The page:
The Department for Transport (DfT) has launched a one-year £20m fund to help councils support sustainable and accessible travel projects.
The Sustainable Travel Transition Year Revenue Competition follows the end of the Local Sustainable Transport Fund, which ran from 2011-2015.
Councils are being invited to bid for a share of the £20 million funding for 2016/17.
Stephen Joseph: 'Projects like these offer good value for money'
The DfT said the money will help local authorities who want to continue a sustainable transport project that has proven successful in the past, or to progress plans to improve access to jobs, skills, training and education.
The fund will also favour schemes that focus on cycling and walking, following the Tory manifesto commitments to double cycling and reduce the numbers of cyclists killed or seriously injured.
The DfT said it is looking for ‘highly deliverable', “ready to go” schemes’. It has published a guidance document, an application form, and a proforma for local councils to provide a value for money assessment of proposed projects.
Individual transport authorities can bid for between £350,000 and £500,000 while consortia of two or more authorities and other partners can bid for up to £2.5m.
The money is part of a total £580m for sustainable travel that chancellor George Osborne announced in the autumn statement, of which £80m was revenue funding.
The DfT said it will launch a new £60m Access Fund this summer to provide further support for sustainable and accessible travel projects from 2017-2018.
It said the transition period will give it time to publish the Cycling and Walking Investment Strategy (CWIS), to work with the Department of Communities and Local Government to understand the future approach for the Local Growth Fund, and to identify the highest value for money approach to supporting investment in sustainable travel.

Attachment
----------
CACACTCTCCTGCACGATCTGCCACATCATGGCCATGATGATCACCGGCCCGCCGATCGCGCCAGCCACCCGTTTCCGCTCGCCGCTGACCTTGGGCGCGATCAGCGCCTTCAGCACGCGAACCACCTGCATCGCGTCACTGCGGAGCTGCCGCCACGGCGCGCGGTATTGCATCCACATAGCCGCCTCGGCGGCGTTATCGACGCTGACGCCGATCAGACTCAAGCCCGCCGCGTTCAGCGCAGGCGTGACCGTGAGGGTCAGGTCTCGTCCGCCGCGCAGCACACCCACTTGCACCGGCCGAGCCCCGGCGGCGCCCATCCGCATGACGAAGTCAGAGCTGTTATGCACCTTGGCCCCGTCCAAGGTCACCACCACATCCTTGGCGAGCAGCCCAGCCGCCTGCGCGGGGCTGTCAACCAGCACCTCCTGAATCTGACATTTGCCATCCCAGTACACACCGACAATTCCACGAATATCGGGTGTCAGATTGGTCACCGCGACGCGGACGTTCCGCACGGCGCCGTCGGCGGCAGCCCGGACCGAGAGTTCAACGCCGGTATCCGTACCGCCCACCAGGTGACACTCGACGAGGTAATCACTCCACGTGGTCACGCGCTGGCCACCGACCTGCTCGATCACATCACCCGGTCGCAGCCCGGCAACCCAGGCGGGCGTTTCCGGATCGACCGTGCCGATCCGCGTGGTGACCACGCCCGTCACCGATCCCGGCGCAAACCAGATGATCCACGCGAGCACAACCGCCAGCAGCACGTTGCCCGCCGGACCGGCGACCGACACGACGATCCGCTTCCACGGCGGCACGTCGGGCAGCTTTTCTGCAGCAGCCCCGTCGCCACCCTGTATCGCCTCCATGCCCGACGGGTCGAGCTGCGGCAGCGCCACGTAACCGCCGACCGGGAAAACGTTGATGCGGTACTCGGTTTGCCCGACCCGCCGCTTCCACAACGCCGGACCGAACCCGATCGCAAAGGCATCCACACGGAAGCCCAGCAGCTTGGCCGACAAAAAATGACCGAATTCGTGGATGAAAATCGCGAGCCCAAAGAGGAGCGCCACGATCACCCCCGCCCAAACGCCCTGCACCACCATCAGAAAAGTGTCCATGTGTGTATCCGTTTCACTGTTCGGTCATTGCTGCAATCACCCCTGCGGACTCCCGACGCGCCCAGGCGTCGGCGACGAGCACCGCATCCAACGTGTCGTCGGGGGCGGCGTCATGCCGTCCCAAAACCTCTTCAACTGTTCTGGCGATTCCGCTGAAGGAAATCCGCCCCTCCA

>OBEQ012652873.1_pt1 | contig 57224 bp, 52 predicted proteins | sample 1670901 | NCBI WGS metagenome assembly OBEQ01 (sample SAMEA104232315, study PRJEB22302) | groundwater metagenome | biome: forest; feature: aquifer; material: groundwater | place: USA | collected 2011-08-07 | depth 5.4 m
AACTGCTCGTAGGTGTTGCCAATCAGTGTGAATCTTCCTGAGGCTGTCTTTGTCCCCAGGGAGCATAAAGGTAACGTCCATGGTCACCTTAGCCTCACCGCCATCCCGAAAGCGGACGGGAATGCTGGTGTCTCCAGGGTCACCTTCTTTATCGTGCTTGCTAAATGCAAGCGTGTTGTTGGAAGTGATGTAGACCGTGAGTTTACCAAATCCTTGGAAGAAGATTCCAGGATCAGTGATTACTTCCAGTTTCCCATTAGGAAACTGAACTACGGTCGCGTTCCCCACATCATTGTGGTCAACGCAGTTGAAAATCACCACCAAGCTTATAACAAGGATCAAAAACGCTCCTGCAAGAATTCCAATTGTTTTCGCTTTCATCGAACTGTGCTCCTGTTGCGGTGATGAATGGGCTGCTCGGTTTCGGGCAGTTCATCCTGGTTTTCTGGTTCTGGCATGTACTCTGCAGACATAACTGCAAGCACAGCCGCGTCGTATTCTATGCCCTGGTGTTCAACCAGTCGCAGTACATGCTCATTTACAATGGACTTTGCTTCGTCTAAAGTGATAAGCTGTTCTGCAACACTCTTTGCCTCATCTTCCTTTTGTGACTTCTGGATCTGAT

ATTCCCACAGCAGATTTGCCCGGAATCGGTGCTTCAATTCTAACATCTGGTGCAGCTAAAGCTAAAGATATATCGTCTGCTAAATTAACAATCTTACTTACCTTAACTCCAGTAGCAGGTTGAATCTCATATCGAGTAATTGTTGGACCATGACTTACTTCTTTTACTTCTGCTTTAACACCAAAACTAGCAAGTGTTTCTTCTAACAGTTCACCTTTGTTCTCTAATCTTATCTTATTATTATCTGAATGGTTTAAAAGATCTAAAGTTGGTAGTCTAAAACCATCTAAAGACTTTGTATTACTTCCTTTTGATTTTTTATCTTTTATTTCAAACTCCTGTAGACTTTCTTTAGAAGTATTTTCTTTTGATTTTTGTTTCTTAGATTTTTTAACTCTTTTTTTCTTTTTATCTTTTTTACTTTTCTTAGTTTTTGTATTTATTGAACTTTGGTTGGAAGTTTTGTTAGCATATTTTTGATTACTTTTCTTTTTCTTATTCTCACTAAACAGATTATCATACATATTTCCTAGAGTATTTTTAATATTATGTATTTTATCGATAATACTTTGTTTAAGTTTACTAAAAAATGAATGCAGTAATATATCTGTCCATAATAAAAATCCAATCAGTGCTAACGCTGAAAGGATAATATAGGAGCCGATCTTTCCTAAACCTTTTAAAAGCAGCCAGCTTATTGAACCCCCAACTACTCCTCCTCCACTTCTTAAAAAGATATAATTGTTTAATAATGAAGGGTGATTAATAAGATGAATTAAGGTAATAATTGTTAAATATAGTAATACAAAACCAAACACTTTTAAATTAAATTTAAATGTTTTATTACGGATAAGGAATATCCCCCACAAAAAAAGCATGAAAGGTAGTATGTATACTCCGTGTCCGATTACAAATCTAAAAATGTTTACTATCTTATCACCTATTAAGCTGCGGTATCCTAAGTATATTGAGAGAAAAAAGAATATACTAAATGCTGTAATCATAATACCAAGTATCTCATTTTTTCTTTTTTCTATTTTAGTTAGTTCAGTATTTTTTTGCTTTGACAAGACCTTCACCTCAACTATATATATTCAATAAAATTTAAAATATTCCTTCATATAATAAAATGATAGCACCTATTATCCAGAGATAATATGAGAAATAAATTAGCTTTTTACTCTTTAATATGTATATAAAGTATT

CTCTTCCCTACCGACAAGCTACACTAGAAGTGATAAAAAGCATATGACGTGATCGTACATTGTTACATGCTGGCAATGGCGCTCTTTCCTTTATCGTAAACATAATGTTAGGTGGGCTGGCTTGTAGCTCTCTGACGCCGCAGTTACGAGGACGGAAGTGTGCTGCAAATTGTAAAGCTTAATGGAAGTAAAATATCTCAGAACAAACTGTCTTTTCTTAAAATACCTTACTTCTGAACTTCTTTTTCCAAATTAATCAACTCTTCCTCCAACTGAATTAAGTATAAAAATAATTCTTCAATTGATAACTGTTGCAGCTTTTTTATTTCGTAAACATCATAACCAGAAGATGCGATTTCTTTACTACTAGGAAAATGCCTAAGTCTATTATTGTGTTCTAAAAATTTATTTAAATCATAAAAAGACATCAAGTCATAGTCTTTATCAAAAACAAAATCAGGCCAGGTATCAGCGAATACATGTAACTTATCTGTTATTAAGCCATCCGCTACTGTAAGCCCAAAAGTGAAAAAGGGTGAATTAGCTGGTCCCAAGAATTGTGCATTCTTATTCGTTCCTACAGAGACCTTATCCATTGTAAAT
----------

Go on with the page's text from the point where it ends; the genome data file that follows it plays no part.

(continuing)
This approach was chosen following consultation with stakeholders, including local transport authorities and organisations such as the Association of Directors of Environment, Economy, Planning and Transport (ADEPT) and Campaign for Better Transport (CBT).
Stephen Joseph, chief executive of CBT, said: ‘We welcome this announcement and the £20m available to local authorities, but believe much more is needed. Projects like these offer good value for money, tackling local traffic by giving people good alternatives in how they travel. We are glad that the Government is introducing this fund, which we suggested, and is seeking to keep good projects going in the short-term.
‘However, £20m is tiny compared with the billions going on road building and we would like the Department for Transport to consider upgrading it and rebalancing transport spending so that these kinds of projects get the funding they deserve.’